After a cat was brought to the PRC with life-threatening injuries, a compassionate foster parent volunteered to rehabilitate and love him
Note: This story was originally published on Jan. 4, 2024
Barnacle Boy is thought to have been only 2 years old when he came dangerously close to using up all of his nine lives. He was found in a cat trap in Plant City and suffered severe injuries, most likely from being hit by a car. He had fur torn off his hind legs and cuts all over his boney, undernourished body. Luckily for Barnacle Boy, a foster parent at the Hillsborough County Pet Resource Center (PRC) opened her home and heart to help heal him.
Barnacle Boys "Tail"
Barnacle Boy was brought to the PRC in early March 2023. It was there that he was affectionately named and began his medical recovery. Like many stray cats taken to the PRC, he was underweight and missing patches of fur. Sadly, the worst of his injuries are thought to have come from being hit by a car. He had deep cuts on his head and face and lost skin from his hind legs. A gaping wound in his groin area exposed bleeding muscle and tissue. At the time, it was assumed that he would need one, if not both, of his hind legs amputated.
Fortunately for Barnacle Boy, he received timely, expert treatment from the Hillsborough County PRC veterinary team. As a result, it was determined that he could keep all his paws. However, it became clear that he would need a foster home-a healthy environment to heal and rest-if he was going to get better.
But who could give him the time and hands-on medical attention that would be essential to his recovery? Not only did Barnacle Boy require several doses of medication daily, but he also had to return to the PRC weekly for ongoing medical procedures, including skin grafting. He had a lot of needs and no one to closely look after him.
A hero with heart
That's where Katie McCarey comes into the picture. McCarey has been fostering cats and dogs since she was 16 years old. She estimates that she's taken in thousands of animals since she started fostering as a teenager. The numbers add up when you count the litters of kittens and puppies McCarey and her family routinely welcome into to their Tampa home. There, waiting to greet the foster pets, are McCarey's dog, Bentley, and her cats, Lucas and Max. All were rescued from shelters.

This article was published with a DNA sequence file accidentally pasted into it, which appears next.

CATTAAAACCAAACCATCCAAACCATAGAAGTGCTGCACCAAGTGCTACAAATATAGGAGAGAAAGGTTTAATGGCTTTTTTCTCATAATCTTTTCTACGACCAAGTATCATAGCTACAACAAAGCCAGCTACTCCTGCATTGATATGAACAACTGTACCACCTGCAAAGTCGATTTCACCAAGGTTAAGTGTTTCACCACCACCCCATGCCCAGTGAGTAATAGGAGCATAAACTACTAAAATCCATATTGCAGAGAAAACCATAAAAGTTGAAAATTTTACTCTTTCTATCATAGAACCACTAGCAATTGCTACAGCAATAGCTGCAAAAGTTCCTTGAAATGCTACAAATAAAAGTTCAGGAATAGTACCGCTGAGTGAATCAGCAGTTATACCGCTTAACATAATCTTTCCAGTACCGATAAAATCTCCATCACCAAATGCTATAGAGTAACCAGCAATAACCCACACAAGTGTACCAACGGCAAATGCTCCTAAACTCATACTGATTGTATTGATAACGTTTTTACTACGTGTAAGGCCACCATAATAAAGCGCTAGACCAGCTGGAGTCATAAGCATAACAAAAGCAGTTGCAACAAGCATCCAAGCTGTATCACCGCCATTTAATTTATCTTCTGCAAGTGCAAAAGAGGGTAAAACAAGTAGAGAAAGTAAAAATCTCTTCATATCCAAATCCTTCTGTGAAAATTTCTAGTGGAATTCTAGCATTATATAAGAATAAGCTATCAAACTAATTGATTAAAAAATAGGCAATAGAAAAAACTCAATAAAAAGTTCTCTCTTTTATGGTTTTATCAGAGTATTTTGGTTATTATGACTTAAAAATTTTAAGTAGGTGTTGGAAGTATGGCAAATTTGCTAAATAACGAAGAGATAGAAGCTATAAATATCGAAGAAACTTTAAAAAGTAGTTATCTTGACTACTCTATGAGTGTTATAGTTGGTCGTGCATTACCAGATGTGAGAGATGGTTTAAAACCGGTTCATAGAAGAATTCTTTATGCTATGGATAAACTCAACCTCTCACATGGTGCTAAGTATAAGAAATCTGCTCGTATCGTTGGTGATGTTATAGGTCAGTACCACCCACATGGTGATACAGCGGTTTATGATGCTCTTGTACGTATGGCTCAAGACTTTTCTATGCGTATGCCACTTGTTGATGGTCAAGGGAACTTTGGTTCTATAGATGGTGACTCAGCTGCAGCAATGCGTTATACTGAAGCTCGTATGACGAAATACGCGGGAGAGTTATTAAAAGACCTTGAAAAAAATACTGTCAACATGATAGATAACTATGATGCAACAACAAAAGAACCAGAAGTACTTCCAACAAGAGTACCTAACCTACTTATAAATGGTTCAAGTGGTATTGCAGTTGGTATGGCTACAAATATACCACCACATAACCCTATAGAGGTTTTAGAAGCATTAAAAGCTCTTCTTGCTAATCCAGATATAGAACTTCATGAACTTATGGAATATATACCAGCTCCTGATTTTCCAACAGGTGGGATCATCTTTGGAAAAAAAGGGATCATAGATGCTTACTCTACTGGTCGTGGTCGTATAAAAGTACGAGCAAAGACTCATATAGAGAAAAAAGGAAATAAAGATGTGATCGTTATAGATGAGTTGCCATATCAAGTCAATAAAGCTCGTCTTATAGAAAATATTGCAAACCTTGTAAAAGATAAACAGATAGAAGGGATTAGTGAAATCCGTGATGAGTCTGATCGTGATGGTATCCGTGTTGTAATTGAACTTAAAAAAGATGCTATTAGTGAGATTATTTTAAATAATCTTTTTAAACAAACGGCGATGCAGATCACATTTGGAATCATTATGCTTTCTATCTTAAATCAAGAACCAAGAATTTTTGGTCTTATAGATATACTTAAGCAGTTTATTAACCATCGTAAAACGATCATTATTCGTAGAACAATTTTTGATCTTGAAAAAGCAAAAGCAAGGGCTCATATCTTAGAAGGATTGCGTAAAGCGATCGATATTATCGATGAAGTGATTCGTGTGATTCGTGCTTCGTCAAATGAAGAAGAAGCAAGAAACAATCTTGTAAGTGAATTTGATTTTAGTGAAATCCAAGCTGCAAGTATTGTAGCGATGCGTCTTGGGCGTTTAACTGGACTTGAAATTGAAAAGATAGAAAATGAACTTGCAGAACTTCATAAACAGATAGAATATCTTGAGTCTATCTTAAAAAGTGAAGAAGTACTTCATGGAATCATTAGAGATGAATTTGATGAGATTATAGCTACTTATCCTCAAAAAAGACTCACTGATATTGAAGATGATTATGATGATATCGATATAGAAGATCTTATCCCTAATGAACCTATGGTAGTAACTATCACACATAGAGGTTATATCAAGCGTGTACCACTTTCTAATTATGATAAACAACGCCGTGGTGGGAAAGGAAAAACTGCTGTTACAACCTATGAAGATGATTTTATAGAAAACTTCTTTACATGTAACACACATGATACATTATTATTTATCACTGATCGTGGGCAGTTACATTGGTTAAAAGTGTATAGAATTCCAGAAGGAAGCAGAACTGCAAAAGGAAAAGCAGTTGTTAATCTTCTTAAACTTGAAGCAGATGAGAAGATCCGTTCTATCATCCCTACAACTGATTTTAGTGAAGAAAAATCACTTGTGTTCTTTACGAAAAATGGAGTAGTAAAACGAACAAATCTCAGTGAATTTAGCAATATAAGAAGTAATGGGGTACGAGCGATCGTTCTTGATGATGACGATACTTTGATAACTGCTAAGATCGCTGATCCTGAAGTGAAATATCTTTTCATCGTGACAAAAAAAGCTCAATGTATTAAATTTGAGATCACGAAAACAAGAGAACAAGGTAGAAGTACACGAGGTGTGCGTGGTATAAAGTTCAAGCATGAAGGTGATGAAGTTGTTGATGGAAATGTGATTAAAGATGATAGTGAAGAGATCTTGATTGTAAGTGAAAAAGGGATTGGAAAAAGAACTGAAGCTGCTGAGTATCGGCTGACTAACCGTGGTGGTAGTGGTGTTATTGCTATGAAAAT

McCarey came across Barnacle Boy in an urgent PRC email calling for help with rehabilitating the cat. The attached photo showed an orange tabby with downcast, golden eyes and scratches on his face. Most of his left hind leg, side, and belly were bald after having been shaved for surgery. In the picture, Barnacle Boy was slumped in his kennel, covered in bandages. Instead of looking into the camera, the injured cat stared off into a void of kitty grief. It only took one glance at the photo for McCarey to know she was meant to take Barnacle Boy under her loving care.
With the help of her three children, McCarey regularly takes in and tends to animals too young or too sick to thrive in an animal shelter. Even though McCarey stays busy working as a pharmacist and raising her kids, she knows that fostering animals doesn't always come with a huge time commitment.
"It's easier than you think it is. All you need for kittens is a small little corner of your house with a setup of food, water, and litterbox. And you're actually saving lives. It's very rewarding for sure. And also, it teaches children compassion and volunteerism," McCarey said.
Road to recovery
Since Barnacle Boy moved in with the McCareys, he has undergone roughly 30 medical procedures, including surgeries to transplant skin from his back onto his legs and groin. Every week McCarey takes him to the PRC where he undergoes grafting, has his wounds cleaned, or has bandages changed.
The time he is spending under McCarey's warm and knowledgeable care has had a tremendous impact on his health and personality. McCarey has described him as nothing but a lover and a protector, especially when it comes to the litters of foster kittens she looks after.
When Barnacle Boy was brought to the PRC almost a year ago, he was bleeding, nameless, and alone. Today, he is on the road to a full recovery, snuggling with family, and enjoying his newfound favorite treats, chunks of sharp cheddar cheese. Once Barnacle Boy completes his medical treatment, he will be officially adopted by the McCareys. His new life as a beloved family member is just beginning.
Fostering a dog or cat can be an enriching and heartwarming experience. If you are looking for a way to bring extra joy into your home while helping a pet in need, consider fostering an animal from the PRC. The pet fostering process at the Pet Resource Center is easy.
For more information, visit the Hillsborough County Foster team page or call us at (813) 272-1157.